Date of Award


Document Type


Degree Name

Doctor of Philosophy (PhD)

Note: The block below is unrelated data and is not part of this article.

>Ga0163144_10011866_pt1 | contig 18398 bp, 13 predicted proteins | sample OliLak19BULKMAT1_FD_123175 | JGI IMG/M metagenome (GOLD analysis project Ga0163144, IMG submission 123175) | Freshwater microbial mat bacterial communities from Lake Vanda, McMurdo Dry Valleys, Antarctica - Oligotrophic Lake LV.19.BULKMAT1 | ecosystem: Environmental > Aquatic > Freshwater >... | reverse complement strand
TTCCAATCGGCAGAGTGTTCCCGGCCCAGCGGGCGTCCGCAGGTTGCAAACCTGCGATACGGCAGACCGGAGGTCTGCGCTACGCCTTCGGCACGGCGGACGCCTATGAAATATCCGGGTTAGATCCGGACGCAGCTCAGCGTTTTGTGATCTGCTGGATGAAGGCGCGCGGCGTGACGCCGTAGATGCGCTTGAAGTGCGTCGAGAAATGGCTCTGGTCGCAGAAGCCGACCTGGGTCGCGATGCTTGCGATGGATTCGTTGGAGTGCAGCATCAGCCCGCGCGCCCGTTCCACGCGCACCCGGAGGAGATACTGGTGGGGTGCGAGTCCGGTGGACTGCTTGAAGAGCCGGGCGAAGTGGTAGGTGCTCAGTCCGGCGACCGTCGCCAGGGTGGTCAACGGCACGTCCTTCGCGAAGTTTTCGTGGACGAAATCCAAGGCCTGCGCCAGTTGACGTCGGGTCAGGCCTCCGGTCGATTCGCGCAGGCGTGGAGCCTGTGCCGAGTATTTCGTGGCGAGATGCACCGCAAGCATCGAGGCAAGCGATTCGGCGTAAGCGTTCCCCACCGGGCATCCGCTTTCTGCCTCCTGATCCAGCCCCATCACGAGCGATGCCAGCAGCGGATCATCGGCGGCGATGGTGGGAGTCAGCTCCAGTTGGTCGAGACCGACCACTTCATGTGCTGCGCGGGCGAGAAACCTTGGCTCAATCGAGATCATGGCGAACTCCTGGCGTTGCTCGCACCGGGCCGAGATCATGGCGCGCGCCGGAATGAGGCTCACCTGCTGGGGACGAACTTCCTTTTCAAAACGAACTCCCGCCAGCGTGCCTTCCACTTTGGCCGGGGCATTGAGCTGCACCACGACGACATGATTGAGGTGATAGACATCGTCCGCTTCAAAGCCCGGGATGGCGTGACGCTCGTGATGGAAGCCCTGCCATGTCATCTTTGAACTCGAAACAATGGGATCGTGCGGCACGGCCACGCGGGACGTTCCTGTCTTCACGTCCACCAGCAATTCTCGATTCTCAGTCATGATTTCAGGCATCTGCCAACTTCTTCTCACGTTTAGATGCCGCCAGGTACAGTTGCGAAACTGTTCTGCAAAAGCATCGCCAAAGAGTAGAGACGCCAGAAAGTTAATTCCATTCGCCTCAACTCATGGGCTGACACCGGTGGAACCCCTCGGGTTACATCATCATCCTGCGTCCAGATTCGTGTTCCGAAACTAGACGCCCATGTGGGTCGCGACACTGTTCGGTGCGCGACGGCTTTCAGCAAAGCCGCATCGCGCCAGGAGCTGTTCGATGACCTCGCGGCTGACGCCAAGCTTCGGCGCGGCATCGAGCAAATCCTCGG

It has been a consistent epidemiological finding that women are more prone to develop symptoms of depression than men. The present investigation examines women's greater vulnerability to depression in terms of Beck's cognitive theory of depression. Sixty women were divided into a depressed group and a non-depressed group on the basis of criteria scores on Scale 2 of the MMPI and on the Beck Depression Inventory. The groups did not differ significantly in age, education or employment status. Each subject was administered the MMPI, the Beck Depression Inventory (BDI), the Hopelessness Scale, the Personal Attributes Questionaire (PAQ), and Levenson's Internal, Powerful Others and Chance Scale. Five primary hypotheses were examined. Results strongly supported Beck's cognitive theory of depression in that the depressed women displayed significantly more helplessness, more hopelessness, and lower self-esteem than the non-depressed group. These hypotheses were tested using the one-tailed t-tests. Furthermore, as predicted, more of the feminine sex-typed women displayed lower self-esteem. The relationship of sex-role to depression was more ambiguous. This appears to be the result of the Personal Attributes Questionaire's focus upon measuring only positive attributes of either sex. Such a focus fails to examine the effects of the possible negative aspects of sex types. The present investigation found that for women, displaying a feminine sex-type as defined by possession of positive feminine traits was not associated with higher rates of depression. An important implication is that current sex-type instruments which neglect possible negative sex-type attributes, appear to offer an incomplete assessment of sex roles which realistically are a complex blend of positive and negative traits. Theoretical and treatment implications of these findings are discussed.